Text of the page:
Skip to main content

No parent, teacher or carer wants to bear witness to a child suffering for any reason. Mental illness is exceptionally difficult to watch because you can’t see or comprehend the source and it can be so incredibly painful.  We know that presently 1 in 10 children in every primary and secondary school is experiencing some form of mental  disorder. 13% of children aged 8 and up will experience a severe mental disorder before they are old enough to drive; sobering statistics.

Mental disorders among teens and young adults have been rising steadily for the past decade. The reasons could be environmental (i.e. family, school & social media), situational (i.e. a traumatic event), physical (i.e. hormones & genetics), or indeed a combination of these. But we also know that we as a society are slowly becoming more willing to open up about our needs and thus the recognition of the complexity in young people’s lives is increasing. I also believe that social media has played its part in the ongoing impact of mental health needs.

In 2017, according to a study from the Journal of Abnormal Psychology, 13% of people between ages 12 and 25 had symptoms akin to major depression (they may not have been diagnosed) within the previous year—a 57% increase from 2008.

Now more than ever, opening up the conversation means so much and continues to make a positive difference to children’s lives.

 Does your child need support?

One of the biggest challenges for parents and carers is recognizing and identifying the difference between a psychological issue and the normal developmental changes that happen during these formative years. Adolescence involves the very greatest brain changes for a person. It is very much a rollercoaster, both positive and negative; mood swings, disinhibition and dysregulation are to be anticipated and expected. Ultimately it means that adolescents are also vulnerable to mental health difficulties too.

If you suspect that something is not going well for your child and are concerned about their mental health needs it is important to look at their behaviour at home, school and within their social groups.

Family functioning.

It’s normal for family members to squabble and have disagreements, as well as for kids to push back against parental rules and boundaries. However if your child is suddenly getting into frequent or escalating conflicts with family members that don’t get resolved, that’s a warning sign of a potential problem.

Academic functioning.

School is a major portion of any child’s life, so significant changes in results or attitude and application about school or schoolwork that are out of the ordinary could be an indicator of a potential difficulty. Teacher input is often a helpful first step.

Social functioning.

Is your child struggling to get along with friends and classmates? Has she withdrawn from or become reluctant to participate in social activities? If yes, these are all warning signs and it is important to gently notice and identify these feelings for your child.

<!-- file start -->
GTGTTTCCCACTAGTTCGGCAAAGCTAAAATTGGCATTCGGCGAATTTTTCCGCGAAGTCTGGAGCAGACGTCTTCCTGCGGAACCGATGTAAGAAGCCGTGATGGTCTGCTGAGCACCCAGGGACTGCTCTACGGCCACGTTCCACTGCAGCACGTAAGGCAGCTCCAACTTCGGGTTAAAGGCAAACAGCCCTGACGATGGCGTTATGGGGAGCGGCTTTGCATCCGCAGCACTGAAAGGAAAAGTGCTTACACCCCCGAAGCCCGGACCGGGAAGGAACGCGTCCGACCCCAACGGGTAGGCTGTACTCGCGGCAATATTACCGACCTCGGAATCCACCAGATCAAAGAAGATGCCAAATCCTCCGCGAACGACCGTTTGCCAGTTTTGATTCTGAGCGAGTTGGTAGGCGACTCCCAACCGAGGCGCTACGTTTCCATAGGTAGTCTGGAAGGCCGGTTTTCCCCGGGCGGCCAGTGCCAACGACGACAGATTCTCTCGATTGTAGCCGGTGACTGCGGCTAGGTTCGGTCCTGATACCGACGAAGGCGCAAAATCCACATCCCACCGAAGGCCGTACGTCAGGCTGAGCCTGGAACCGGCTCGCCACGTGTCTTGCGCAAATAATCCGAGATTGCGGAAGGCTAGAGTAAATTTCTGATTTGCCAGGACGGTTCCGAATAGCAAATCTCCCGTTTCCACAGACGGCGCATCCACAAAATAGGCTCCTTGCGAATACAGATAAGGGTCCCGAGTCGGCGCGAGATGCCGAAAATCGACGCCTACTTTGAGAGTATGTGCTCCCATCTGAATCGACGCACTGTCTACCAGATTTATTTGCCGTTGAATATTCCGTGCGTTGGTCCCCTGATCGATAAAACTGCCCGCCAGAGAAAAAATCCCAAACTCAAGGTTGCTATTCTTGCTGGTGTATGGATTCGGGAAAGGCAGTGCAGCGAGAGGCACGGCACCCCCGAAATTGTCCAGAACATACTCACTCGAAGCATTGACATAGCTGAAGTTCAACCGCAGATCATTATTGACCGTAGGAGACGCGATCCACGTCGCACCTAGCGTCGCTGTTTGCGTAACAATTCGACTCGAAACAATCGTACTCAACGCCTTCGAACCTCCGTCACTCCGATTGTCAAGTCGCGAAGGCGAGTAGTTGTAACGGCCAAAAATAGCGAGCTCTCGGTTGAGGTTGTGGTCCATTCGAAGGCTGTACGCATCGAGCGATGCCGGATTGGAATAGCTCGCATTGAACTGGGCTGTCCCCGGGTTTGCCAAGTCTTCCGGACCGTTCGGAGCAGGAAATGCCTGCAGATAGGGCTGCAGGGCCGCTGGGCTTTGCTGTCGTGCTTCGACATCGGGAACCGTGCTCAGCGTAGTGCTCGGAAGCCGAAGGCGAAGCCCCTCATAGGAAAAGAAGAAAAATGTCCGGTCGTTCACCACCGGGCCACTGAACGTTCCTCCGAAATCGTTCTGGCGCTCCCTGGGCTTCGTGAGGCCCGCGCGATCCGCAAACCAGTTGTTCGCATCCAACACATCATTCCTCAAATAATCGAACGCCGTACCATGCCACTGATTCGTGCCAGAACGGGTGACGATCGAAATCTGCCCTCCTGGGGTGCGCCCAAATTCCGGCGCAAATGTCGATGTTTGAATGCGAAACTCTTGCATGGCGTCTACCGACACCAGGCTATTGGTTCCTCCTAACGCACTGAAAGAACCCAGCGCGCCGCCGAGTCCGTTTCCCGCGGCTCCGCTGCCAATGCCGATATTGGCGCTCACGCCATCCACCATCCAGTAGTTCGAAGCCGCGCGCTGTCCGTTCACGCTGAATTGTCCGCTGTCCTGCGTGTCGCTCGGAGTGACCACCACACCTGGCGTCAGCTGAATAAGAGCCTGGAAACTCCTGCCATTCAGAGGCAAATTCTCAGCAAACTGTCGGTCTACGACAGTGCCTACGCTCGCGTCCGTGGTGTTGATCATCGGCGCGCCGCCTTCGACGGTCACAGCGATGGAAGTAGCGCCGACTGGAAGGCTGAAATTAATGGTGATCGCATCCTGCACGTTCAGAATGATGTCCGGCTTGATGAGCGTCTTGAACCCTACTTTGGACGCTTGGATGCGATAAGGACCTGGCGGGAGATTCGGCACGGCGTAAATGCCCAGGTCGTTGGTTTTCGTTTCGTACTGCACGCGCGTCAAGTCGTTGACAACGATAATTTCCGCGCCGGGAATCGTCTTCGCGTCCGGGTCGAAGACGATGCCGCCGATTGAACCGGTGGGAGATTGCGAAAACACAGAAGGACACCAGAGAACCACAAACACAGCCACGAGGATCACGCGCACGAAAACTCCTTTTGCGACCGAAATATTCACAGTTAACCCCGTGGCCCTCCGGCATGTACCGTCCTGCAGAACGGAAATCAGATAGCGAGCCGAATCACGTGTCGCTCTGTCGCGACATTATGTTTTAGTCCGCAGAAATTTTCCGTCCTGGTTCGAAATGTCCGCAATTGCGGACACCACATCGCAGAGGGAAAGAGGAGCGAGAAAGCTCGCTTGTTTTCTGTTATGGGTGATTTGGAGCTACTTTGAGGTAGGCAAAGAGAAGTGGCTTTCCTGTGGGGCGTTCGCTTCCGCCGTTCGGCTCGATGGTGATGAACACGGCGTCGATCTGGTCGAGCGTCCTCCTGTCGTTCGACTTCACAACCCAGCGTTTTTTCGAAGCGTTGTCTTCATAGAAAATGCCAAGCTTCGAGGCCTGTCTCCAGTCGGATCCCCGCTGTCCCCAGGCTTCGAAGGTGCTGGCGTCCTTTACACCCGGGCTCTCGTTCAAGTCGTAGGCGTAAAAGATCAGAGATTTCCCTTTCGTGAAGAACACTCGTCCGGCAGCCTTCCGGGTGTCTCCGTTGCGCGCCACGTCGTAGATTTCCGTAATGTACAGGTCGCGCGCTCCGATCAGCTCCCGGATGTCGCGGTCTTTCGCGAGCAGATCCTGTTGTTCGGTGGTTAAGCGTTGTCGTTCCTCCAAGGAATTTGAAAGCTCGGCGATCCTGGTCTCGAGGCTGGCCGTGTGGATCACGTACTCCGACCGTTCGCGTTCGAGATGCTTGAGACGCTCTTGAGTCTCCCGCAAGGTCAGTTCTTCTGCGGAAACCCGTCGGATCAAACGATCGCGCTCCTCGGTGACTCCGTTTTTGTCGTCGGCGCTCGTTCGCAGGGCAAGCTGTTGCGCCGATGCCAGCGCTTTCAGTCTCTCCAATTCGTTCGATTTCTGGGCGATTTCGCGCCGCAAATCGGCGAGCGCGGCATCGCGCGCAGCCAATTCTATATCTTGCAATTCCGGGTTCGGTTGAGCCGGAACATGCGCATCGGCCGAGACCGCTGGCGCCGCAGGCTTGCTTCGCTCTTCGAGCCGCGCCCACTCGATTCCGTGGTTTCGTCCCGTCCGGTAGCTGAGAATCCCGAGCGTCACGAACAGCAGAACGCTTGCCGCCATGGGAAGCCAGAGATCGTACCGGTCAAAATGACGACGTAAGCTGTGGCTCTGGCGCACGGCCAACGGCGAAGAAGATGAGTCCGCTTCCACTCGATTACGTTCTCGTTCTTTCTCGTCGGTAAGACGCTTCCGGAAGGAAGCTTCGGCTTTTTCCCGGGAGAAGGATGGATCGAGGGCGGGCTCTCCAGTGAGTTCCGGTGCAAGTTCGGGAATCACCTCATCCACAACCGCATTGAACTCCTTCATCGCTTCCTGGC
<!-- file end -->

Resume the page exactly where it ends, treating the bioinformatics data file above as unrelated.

Common Symptoms of Mental Illness in Children

Psychological problems can largely be divided into two areas; externalizing or internalizing.

As you might guess, externalized behaviour problems are easier to spot, because signs include things you can see: behavioural changes, fighting, hyperactivity and destructive behaviour. Internalized problems are often emotional (such as depression) and thus much more difficult to spot.

Here are six symptoms to watch out for:

Mood changes.

All children (and adults) are prone to mood swings. But pay attention to the point where children are very sad for extended periods of time or become lethargic and withdrawn, not enjoying or engaging in previously exciting activities. 

Intense feelings of anxiety.

Be alert for a child who’s overly anxious, especially if it leads to physical symptoms like a racing heart. While a little bit of anxiety is normal and can be a good thing—if it motivates your child to study or practice, for instance—“too much impairs performance, and children really suffer.” Two easily overlooked physical signs are: unexplained headaches or stomach-aches.

Difficulty concentrating.

A teacher might report that your child is having unusual trouble sitting still or paying attention, or you may notice this problem at home.

Changes in eating or sleeping habits.

If your child is suddenly suffering from insomnia—or, conversely, tries to sleep all day—it could be a signal to seek psychological support.

Quick weight loss.

A noticeable lack of appetite or quick weight loss could indicate developing issues with concern to a possible eating disorder, especially in adolescents.

Experimentation with illicit substances.

Many adolescents try cigarettes, alcohol, and drugs. If this behaviour coincides with declining grades or a change in peer group it is again an area of concern and it is vital that the channels of communication remain open with the young person.

As a Chartered Educational and Child Psychologist of 15 years, Hannah Abrahams specialises in working with Children, Young People, Parents and Carers in supporting the development of their emotional, cognitive and learning needs as well as their mental health. She is highly experienced and has worked in many challenging settings including running a team of Psychologists working with the survivors of the Grenfell Tower. As well as being a lead in Trauma and Bereavement she specialises in working with Children diagnosed with Autism and communication difficulties. Hannah regularly talks as an expert on BBC Radio and TV.  She would be delighted to open up further conversation and supportive, nurturing and creative advice about mental health issues facing young people and how in today’s busy world you are best equipped to navigate and best support children’s wellbeing.